MXene Conference 2020 Update: Thank you for your participation in the MXene Conference 2020. Recordings from the conference have been posted on the Drexel University College of Engineering YouTube. To view the recordings, go to the Past Conferences tab.

Please stay tuned for more information about the MXene Conference 2021.

Click to view the MXene Conference 2020 Brochure


Join us in celebrating a decade of MXene research

Meet the Organizers

Michel W. Barsoum

Distinguished Professor
Materials Science and Engineering Department
Drexel University
Faculty Profile
Phone: 215-895-2338

Yury Gogotsi

Distinguished University and Charles T. and Ruth M. Bach Professor
Director, A.J. Drexel Nanomaterials Institute
Materials Science and Engineering Department
Drexel University
Faculty Profile
Phone: 215-895-6446

Danielle Kopicko
Event Manager

Associate Director
A.J. Drexel Nanomaterials Institute
Drexel University
Phone: 215-895-1768

About MXenes

MXenes are a family of two-dimensional (2D) inorganic compounds with the general formula of Mn+1XnTx, where M is an early transition metal, X is carbon and/or nitrogen, and T is a functional group on the surface of a MXene (typically O, OH and F) (M. Naguib, et al. Adv. Mater., 2014, 26, 992). MXenes have the high metallic conductivity of transition metal carbides, and are (unlike other 2D materials like graphene) hydrophilic because of their hydroxyl- and oxygen-terminated surfaces. MXenes were first discovered in 2011 at Drexel University, as a result of selectively etching the A layer out of bulk ternary transition metal carbides and nitrides, known as MAX phases, which yields multilayered MXenes. To increase surface area and accessibility of its surface, multilayered MXenes typically undergo further processing to yield solutions of delaminated MXenes.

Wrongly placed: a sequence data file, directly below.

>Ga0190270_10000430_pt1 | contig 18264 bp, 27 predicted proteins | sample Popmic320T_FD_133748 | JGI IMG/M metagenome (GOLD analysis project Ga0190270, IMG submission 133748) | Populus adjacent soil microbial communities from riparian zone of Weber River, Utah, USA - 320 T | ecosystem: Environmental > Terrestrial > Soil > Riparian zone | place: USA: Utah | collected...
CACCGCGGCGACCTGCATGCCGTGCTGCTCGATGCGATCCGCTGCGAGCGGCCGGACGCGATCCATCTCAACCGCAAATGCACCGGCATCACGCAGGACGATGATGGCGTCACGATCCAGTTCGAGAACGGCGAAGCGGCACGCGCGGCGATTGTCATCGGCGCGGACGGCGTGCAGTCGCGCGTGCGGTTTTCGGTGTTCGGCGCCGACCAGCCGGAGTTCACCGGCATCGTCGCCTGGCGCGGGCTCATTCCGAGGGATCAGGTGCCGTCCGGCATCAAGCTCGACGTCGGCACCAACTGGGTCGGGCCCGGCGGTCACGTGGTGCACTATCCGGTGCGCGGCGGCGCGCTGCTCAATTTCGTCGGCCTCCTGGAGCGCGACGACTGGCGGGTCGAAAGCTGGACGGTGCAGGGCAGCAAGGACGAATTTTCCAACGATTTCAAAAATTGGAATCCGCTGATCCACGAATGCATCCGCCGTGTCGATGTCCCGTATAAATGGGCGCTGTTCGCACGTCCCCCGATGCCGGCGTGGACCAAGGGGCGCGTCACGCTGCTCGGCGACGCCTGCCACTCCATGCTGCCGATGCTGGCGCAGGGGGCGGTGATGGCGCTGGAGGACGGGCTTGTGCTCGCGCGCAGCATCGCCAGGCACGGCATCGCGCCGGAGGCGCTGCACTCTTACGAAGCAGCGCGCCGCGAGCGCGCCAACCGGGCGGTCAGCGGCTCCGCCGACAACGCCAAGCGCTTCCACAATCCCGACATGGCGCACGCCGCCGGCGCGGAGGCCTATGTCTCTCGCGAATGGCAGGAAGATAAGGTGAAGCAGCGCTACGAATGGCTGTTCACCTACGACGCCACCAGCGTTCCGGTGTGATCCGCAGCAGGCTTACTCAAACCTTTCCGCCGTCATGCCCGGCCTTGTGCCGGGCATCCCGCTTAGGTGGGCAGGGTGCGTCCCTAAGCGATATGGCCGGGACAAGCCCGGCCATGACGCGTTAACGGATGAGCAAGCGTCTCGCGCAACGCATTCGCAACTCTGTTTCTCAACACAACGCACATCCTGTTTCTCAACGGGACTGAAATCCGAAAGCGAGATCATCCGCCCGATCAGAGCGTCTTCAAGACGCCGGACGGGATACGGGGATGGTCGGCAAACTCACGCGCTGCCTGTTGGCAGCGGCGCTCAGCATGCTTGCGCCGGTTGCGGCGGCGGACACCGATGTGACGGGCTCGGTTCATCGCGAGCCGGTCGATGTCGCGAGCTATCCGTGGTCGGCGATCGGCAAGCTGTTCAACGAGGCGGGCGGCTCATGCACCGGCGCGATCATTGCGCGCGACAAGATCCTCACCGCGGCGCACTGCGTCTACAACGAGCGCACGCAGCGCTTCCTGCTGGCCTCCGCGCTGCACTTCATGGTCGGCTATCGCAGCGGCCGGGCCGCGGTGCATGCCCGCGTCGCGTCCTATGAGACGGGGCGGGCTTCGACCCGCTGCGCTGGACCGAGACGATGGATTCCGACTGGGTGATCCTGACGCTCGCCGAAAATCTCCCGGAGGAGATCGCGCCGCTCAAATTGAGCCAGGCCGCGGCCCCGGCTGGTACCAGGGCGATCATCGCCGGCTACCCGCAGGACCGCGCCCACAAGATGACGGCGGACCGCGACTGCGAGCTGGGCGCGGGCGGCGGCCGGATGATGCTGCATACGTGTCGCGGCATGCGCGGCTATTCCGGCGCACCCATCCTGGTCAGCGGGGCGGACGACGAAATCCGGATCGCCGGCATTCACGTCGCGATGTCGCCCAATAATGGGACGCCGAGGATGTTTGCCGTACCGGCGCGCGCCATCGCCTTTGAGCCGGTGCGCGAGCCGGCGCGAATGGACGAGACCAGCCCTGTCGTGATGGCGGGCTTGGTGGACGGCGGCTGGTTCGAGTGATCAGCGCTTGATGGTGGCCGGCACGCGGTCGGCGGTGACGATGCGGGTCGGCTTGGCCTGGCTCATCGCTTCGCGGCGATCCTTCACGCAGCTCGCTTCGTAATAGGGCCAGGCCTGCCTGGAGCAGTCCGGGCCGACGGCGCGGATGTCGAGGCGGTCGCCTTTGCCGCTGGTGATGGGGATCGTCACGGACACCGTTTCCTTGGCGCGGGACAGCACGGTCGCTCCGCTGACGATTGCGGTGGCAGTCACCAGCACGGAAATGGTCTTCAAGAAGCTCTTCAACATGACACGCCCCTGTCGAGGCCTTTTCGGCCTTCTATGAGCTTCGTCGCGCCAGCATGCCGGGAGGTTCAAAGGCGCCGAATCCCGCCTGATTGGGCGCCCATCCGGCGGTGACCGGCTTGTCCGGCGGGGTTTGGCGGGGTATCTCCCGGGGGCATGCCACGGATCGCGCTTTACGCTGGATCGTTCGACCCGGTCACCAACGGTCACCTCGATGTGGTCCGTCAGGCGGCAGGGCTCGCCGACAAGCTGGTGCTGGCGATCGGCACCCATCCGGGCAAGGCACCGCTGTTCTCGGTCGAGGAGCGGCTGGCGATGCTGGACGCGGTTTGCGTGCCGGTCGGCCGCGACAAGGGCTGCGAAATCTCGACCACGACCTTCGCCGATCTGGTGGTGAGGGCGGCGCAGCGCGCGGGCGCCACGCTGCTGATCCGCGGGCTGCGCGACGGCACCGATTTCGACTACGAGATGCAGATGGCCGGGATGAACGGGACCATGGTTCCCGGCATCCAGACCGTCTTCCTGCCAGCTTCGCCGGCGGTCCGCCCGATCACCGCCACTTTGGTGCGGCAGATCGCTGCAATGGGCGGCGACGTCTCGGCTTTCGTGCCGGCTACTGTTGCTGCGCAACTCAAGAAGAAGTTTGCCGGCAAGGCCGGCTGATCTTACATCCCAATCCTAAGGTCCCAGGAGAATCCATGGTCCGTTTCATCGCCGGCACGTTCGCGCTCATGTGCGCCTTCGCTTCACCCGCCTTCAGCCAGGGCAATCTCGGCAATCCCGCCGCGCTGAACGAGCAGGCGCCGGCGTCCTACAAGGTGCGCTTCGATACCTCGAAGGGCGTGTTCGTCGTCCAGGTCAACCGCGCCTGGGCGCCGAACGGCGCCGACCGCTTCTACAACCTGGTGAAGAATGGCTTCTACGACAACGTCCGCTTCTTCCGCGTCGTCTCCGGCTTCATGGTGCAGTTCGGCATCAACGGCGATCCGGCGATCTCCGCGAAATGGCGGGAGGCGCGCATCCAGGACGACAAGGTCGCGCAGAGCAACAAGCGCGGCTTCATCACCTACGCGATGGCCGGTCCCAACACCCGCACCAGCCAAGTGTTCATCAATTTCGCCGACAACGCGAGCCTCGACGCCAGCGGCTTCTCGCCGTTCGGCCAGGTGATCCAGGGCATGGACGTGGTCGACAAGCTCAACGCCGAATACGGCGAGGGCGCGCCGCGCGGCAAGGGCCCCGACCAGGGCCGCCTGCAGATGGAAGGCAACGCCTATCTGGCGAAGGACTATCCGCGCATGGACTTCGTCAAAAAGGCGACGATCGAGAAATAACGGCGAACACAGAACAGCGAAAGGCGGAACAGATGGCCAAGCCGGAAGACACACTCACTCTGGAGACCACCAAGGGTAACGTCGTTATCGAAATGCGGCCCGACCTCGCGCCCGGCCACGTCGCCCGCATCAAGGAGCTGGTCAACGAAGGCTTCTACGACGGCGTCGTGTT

Due to their hydrophilicity, MXenes can be processed in aqueous and polar organic solvents to form stable colloidal solutions that can be filtered to form freestanding films and spray-coated to form transparent conductive coatings. This provides a greater of potential applications for this family of materials. The first MXene discovered was Ti3C2 and it was initially investigated for its electrochemical properties in batteries and supercapacitors (B. Anasori, et al. Nature Reviews Materials, 2017, 2, 16098). In the past several years, however, over two dozen MXenes have been discovered along with dozens of other applications.
The uniqueness of this Drexel University’s MXene Conference is that it celebrates the scientific discoveries, research innovations, collaboration with industry, and international excellence that has developed since the discovery of MXene at Drexel. The conference will bring together MXene researchers in the areas of energy storage and generation, electromagnetic interference shielding, antennas, transparent conductors, gas and pressure sensors, water purification, gas separation membranes, photo- and electrocatalysis, medicine and plasmonics among many others.